It is, and they can't. There is no pot, there is no money. That's kinda the problem! :)

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I knew that this would come up as soon as I hit <return> :rolleyes:

Presumably (and you can correct me here), there are contributions made by employers and employees which notionally accrue interest?

Otherwise, if it's all from current cash, in what way can interest rates affect anything?

Peter.

I think it's something to do with the yield on a capital sum having to provide the anuity. If you have low interest rates, you need a larger capital sum to provide the necessary annual pension payment.

Edited to add - it's true. The only pot is what the treasury smokes.

Ooh and another example provided this time by macca of obdurate refusal to face thruths. Instead, his lot talk about decency, fairness and they spit out the word 'Tory'. I'm not a Tory. I'm not anything political - but I can count.

Edited by Potwalloper

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Not all Govt worker pension schemes are unfunded, for instance local authority workers have a funded final salary pension scheme that has built up assets from both employee and employer contributions, I pay 7% of salary into the scheme.

Currently the scheme is not 100% funded, currently at around 80%, but still much better than many company final salary schemes.

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I think it's something to do with the yield on a capital sum having to provide the anuity. If you have low interest rates, you need a larger capital sum to provide the necessary annual pension payment.

To confirm, does "the gov" buy an annuity for each pensioner then, at the point when they retire? The actual monthly pension payments are not made out of current cash?

Peter.

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As Chas says, not all government pensions are unfunded. The Post Office one is doing quite well.

http://www.telegraph.co.uk/finance/personalfinance/comment/iancowie/4864302/Comment-The-pension-fund-thats-never-had-any-money-in-it.html

Now you know why Mandelson was so keen to privatise it.

As a soft lefty I am quite keen that the postmen and women should hang on to their pensions. They don't get paid much and the ones I deal with are always cheerful. I don't hold out much hope for them though.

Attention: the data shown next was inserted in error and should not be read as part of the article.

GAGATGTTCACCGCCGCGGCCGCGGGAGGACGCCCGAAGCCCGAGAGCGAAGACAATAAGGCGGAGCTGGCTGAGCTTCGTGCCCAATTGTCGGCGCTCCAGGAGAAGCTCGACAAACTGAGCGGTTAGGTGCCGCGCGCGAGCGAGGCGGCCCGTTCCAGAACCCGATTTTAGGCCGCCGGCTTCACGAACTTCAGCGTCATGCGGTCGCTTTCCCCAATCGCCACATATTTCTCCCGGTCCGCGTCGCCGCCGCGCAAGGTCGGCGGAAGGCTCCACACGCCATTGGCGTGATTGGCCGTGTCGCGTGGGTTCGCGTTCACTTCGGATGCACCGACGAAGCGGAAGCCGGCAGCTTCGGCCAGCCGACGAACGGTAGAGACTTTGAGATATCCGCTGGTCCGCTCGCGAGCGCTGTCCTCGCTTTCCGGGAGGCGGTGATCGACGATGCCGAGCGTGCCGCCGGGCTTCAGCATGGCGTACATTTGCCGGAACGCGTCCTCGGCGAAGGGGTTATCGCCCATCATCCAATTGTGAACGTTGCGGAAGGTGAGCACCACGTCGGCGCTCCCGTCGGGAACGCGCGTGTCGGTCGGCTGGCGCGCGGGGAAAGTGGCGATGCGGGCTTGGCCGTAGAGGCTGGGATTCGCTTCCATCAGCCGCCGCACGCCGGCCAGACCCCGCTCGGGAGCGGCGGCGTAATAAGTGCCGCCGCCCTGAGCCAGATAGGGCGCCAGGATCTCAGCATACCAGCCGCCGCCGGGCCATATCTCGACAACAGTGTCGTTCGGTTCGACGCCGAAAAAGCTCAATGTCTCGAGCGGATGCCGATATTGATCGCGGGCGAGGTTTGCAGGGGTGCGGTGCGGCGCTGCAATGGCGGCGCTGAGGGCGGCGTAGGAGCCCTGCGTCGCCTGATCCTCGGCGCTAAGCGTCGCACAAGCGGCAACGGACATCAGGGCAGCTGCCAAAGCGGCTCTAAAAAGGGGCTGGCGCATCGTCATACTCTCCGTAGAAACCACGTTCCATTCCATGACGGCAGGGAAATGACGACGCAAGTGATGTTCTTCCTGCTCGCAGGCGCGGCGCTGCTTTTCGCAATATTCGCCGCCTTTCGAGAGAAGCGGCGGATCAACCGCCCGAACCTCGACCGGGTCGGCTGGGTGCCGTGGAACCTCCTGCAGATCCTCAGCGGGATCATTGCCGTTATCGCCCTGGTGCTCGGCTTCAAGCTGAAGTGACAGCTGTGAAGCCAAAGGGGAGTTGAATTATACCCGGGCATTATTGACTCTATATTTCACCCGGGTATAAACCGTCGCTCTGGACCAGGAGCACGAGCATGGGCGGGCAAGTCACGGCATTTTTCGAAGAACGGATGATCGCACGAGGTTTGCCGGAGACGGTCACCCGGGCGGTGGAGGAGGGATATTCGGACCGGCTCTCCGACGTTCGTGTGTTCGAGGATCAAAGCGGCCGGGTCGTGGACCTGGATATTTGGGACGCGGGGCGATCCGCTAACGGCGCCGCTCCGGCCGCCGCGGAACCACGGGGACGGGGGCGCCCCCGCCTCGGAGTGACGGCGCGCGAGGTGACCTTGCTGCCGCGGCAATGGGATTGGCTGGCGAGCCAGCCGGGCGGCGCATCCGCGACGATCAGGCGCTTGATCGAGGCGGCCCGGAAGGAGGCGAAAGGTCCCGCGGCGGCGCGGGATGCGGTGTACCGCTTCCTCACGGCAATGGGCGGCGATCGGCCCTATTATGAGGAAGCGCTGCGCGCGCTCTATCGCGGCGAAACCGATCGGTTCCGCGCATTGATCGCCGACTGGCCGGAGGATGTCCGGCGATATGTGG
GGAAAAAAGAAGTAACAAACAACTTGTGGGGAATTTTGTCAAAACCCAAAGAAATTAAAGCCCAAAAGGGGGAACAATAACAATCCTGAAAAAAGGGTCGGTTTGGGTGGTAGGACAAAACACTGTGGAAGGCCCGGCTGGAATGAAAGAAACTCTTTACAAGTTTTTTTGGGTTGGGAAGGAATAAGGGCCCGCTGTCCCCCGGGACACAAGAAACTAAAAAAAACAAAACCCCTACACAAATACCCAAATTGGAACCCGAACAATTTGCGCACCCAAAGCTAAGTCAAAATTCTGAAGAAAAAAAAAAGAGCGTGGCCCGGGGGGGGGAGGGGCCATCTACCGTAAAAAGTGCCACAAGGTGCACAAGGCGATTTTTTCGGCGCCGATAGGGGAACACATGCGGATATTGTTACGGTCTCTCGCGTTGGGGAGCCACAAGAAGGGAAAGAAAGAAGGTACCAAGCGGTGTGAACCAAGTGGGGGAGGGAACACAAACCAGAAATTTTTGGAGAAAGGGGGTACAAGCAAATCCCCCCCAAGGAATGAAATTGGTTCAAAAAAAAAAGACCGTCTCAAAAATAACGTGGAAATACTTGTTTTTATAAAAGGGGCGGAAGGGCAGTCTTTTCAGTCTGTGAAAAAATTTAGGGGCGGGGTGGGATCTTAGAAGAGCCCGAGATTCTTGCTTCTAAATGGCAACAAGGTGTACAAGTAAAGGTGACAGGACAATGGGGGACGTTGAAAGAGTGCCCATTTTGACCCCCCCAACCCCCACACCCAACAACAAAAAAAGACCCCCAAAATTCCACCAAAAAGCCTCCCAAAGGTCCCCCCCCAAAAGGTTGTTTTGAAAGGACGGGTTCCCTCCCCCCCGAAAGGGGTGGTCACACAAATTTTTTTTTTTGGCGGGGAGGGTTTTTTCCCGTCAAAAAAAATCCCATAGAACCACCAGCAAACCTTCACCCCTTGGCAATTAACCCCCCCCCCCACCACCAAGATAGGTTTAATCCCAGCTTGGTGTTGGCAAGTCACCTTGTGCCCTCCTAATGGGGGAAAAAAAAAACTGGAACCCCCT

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What a load of b*llocks.

Sponging is what it is, and having a cushy job and expecting it to entitle you to potentially decades of free money paid for by someone else you've done nothing for is immoral, so so much for your pride and decency.

Have some pride and take care of yourself, and the decency not to pretend sponging is something noble.

Garbage

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Incorrect

Will they grasp the nettle, and do this properly? I doubt it.

The public sector pensions are just out of line with reality. Longer lives have pushed up the liabilities over the years, and now we have falling pay in the private sectore, making it more and more difficult to raise enough tax to pay these pensions.

So they wont be paid.

But will the pain be felt equally? So far all I have read about is schemes to stop new entrants getting the same benefits as those already in the scheme. That isnt fair, and I doubt it will work. All benefits from these schemes need to be cut.

And that includes those already retired. They have plonked a huge liability on to people that, in many cases, werent even born when the schemes were set up. To say that it is their 'contractual right' is a bit rich, given that those who have to pay it had no say at all in these unfair and exploitative contracts.

Unless benefits are cut, right down the scheme, to an affordable level, we will either get unfairness, or more taxation than the private sector can withstand.

I even wonder sometimes, if a state default, might not be a bad thing. Then the Government would have to spend only as much as it could tax. There would be a lot of changes. In the courts, you would have Human Rights arguing with maths about what could be paid. No doubt judges put Human Rights above maths, but that would just expose the stupidity of the courts to everyone in the country.

Yes, on reflection, a state default would be a good thing.

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  • 153 Brexit, House prices and Summer 2020

    1. 1. Including the effects Brexit, where do you think average UK house prices will be relative to now in June 2020?


      • down 5% +
      • down 2.5%
      • Even
      • up 2.5%
      • up 5%